DevCloud is a virtual appliance shipped as an OVA image which runs on VirtualBox (an opensource type-2 or desktop hypervisor) and can be used for CloudStack’s development and testing. The original DevCloud required 2G of RAM, and ran Ubuntu Precise as dom0 over xen.org’s Xen server which runs as a VM on VirtualBox.
A developer would build and deploy CloudStack artifacts (jars, wars) and files to DevCloud, deploy database and start the management server inside DevCloud. The developer may then use CloudStack running inside DevCloud to add DevCloud as a host and whatnot. DevCloud is now used by a lot of people, especially during the first release of Apache CloudStack, the 4.0.0-incubating, DevCloud was used for the release testing.
VirtualBox or KVM or Fusion?
DevCloud is now capable of using either the VirtualBox (and XenServer) or KVM hypervisors. You only need to choose one of these, and then following either the VirtualBox or Linux KVM "setting up" sections, below.
If you want to run XenServer as a nested hypervisor, see XenServer Hypervisor for CloudStack Development using Fusion
Setting up (VirtualBox)
1. Get the new DevCloud 2.0 virtual appliance. The new image was created using this process. Note: it could take some time as the image is about 900MB. For the 4.3 release, get the updated DevCloud 2.0 appliance.
2. Install VirtualBox 4.2 or latest.
3. Create and config a "host-only" network in VirtualBox, if you don't have one (or have just installed VirtualBox).
3.1 To create a network, go to File -> Preferences -> Network -> "Add host only network", it would usually have a name like vboxnet0 etc. (Windows Only: You don't have to perform the Add host only network" step, move on to step 3.2)
3.2 To config the network created in step 3.1, right click and select "Edit host-only network", then uncheck "Enable server" in the "DHCP server" tab
3.3 (Windows only) Start Administrative Tools > Windows Firewall with Advanced Security. Click on the "Windows Firewall Properties" (central panel, possibly quite small print) and for each of the profiles (Domain, Private, Public) click on the Protected Network Connections "Customize..." button and uncheck the "Virtual Box Host only Network" so that the Windows Firewall does not block communications on that network.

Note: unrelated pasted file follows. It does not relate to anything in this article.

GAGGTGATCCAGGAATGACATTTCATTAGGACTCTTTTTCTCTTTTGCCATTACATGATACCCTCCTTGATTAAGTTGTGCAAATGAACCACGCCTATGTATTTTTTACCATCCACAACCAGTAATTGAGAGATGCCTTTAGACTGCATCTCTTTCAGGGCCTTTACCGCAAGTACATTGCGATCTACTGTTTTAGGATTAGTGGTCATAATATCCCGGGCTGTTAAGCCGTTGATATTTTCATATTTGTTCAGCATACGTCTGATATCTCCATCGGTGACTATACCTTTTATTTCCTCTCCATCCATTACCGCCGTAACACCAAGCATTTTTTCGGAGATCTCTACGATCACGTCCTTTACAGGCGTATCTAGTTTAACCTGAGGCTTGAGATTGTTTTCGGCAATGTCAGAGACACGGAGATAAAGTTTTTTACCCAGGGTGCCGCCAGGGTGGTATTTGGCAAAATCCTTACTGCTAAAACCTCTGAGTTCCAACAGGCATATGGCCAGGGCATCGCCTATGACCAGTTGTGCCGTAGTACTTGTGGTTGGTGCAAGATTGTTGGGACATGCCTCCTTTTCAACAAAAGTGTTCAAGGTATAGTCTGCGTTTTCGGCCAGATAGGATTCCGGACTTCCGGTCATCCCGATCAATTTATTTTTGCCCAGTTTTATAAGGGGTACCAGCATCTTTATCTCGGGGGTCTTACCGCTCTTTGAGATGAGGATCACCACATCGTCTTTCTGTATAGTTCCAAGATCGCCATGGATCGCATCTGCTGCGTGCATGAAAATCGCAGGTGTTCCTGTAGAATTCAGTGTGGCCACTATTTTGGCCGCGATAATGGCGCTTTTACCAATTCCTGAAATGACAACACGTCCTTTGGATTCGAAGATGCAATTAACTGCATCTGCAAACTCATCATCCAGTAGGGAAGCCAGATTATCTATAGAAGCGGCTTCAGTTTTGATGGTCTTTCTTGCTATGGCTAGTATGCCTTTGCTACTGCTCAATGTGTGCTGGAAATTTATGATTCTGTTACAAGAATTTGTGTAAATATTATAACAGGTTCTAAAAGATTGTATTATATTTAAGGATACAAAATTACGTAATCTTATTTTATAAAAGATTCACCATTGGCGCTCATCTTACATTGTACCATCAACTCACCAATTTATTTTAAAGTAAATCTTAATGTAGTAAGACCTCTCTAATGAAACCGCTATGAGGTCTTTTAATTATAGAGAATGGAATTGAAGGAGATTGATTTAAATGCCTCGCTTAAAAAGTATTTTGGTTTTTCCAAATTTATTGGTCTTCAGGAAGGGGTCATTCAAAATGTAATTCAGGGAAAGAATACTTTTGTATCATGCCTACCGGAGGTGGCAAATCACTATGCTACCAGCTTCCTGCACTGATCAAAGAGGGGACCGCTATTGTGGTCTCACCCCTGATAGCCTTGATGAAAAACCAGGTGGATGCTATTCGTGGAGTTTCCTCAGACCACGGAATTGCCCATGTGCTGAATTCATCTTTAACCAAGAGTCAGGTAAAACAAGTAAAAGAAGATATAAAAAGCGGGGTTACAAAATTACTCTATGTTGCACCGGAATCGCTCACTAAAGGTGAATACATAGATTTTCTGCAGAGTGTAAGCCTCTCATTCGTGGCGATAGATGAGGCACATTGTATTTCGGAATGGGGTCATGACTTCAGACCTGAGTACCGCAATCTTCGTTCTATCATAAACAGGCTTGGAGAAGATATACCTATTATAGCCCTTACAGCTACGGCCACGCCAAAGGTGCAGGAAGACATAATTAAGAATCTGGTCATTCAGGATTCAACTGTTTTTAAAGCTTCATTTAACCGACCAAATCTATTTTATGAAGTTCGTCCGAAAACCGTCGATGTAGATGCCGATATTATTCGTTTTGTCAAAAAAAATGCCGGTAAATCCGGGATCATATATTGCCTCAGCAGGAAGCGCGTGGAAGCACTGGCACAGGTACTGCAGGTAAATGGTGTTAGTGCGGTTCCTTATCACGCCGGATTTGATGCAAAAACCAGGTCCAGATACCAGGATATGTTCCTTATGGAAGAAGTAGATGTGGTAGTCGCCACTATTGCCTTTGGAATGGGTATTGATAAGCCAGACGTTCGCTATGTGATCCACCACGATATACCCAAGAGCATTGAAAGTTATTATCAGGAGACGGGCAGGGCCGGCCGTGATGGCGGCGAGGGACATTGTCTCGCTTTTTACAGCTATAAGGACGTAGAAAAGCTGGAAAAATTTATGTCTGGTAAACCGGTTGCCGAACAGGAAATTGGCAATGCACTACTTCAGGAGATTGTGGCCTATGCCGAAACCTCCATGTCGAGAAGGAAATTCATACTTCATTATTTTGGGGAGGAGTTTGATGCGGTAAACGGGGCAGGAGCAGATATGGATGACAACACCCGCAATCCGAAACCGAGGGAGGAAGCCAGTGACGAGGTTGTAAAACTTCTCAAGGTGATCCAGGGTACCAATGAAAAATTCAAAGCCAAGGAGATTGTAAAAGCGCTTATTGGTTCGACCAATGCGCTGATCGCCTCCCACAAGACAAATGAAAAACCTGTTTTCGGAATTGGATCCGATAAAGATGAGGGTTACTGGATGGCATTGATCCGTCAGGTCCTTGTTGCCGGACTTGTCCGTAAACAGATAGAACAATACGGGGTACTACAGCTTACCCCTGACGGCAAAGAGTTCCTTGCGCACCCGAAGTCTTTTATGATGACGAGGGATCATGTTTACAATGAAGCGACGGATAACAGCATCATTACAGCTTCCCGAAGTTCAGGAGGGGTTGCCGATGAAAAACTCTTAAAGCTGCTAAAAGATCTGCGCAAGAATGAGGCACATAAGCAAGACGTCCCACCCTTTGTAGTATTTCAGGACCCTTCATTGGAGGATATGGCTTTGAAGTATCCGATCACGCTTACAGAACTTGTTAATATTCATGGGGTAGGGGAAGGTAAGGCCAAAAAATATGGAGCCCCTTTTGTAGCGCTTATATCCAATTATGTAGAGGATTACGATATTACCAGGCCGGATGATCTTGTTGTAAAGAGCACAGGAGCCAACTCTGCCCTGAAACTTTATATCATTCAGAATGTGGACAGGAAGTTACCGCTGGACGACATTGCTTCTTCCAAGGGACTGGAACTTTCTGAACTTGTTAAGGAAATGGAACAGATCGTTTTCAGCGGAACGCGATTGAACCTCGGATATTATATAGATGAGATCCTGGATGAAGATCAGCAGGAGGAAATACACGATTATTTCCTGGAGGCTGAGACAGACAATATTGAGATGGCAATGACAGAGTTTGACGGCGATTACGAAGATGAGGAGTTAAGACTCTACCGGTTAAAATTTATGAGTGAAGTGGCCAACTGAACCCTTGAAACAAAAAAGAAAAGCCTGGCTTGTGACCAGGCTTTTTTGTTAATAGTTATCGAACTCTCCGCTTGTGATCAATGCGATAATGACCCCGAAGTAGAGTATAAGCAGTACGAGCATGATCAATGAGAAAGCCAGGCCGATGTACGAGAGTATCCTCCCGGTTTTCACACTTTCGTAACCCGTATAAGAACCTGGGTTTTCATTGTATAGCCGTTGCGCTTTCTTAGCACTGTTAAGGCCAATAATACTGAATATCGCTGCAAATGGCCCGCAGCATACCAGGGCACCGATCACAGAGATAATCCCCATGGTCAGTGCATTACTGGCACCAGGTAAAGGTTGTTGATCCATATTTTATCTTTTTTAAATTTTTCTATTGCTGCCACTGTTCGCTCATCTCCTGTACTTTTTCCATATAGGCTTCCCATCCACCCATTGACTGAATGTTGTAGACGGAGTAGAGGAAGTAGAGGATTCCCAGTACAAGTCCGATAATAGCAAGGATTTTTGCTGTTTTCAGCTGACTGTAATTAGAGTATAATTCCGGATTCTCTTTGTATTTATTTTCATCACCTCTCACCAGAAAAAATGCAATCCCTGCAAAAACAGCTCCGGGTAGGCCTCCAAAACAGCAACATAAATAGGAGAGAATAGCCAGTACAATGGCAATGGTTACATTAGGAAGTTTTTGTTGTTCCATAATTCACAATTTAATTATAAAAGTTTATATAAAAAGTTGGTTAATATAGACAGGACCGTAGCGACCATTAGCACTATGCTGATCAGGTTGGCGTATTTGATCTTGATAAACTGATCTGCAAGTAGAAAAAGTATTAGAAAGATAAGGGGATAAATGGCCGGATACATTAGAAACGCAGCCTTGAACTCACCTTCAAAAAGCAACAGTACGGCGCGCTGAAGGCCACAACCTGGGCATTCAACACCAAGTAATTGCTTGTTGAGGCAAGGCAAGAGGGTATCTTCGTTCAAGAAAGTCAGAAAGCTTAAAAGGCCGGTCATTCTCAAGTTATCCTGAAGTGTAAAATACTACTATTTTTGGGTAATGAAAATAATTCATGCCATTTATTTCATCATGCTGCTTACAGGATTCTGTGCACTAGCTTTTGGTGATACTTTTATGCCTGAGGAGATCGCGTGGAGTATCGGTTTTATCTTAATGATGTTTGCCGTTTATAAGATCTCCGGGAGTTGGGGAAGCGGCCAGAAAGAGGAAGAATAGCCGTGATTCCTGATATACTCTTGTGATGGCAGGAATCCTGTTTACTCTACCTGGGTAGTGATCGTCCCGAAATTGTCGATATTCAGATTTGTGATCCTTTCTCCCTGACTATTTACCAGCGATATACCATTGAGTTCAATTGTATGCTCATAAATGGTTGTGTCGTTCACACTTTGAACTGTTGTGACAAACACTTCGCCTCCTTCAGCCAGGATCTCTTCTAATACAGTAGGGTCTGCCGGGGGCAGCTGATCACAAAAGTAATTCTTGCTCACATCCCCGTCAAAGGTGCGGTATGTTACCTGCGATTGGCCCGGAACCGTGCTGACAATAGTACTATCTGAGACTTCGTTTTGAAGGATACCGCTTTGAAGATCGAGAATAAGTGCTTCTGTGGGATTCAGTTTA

4. Import the DevCloud ova image into VirtualBox.
4.1 Verify PAE mode is active. Under the VM settings, System > Processor Tab, make sure 'Enable PAE/NX' mode is checked.
5. Start the DevCloud VM. (Windows: It will complain that the virtual machine doesn't have vboxnet0. Click on Edit Network to match it up with the default host only network.)
6. After VM boots up, login into VM with username: root, password: password
The default IP of DevCloud is 192.168.56.10, if you want a different IP (say you want to work with multiple DevClouds), change in /etc/network/interfaces and reboot.
7. To run the management server on your laptop:
7.1. If required, Setup a CloudStack Development Envrionment
7.2. Checkout the latest master code
7.3. Start management server on your laptop:
Then wait until management server is up.
8. Deploy DevCloud (make sure mysql-connector-python is installed and that the management server is running)
The above will deploy a zone with settings defined in tools/devcloud/devcloud.cfg which sets some global settings and will take some time. After this, you should restart management server and destroy any system vms which may have started for the global settings to take effect.
9. You can also run your setup inside of DevCloud as a all in one box solution, "ssh email@example.com". All the build tools (git, java, maven, mkisofs, etc.), mysql and nfs is preinstalled and setup. The recommended way is to run the mgmt server on your host os, work with the code and debug using an IDE like IntelliJ or Eclipse and use DevCloud as a replacement/alternative to your hypervisor host, storage and network infra.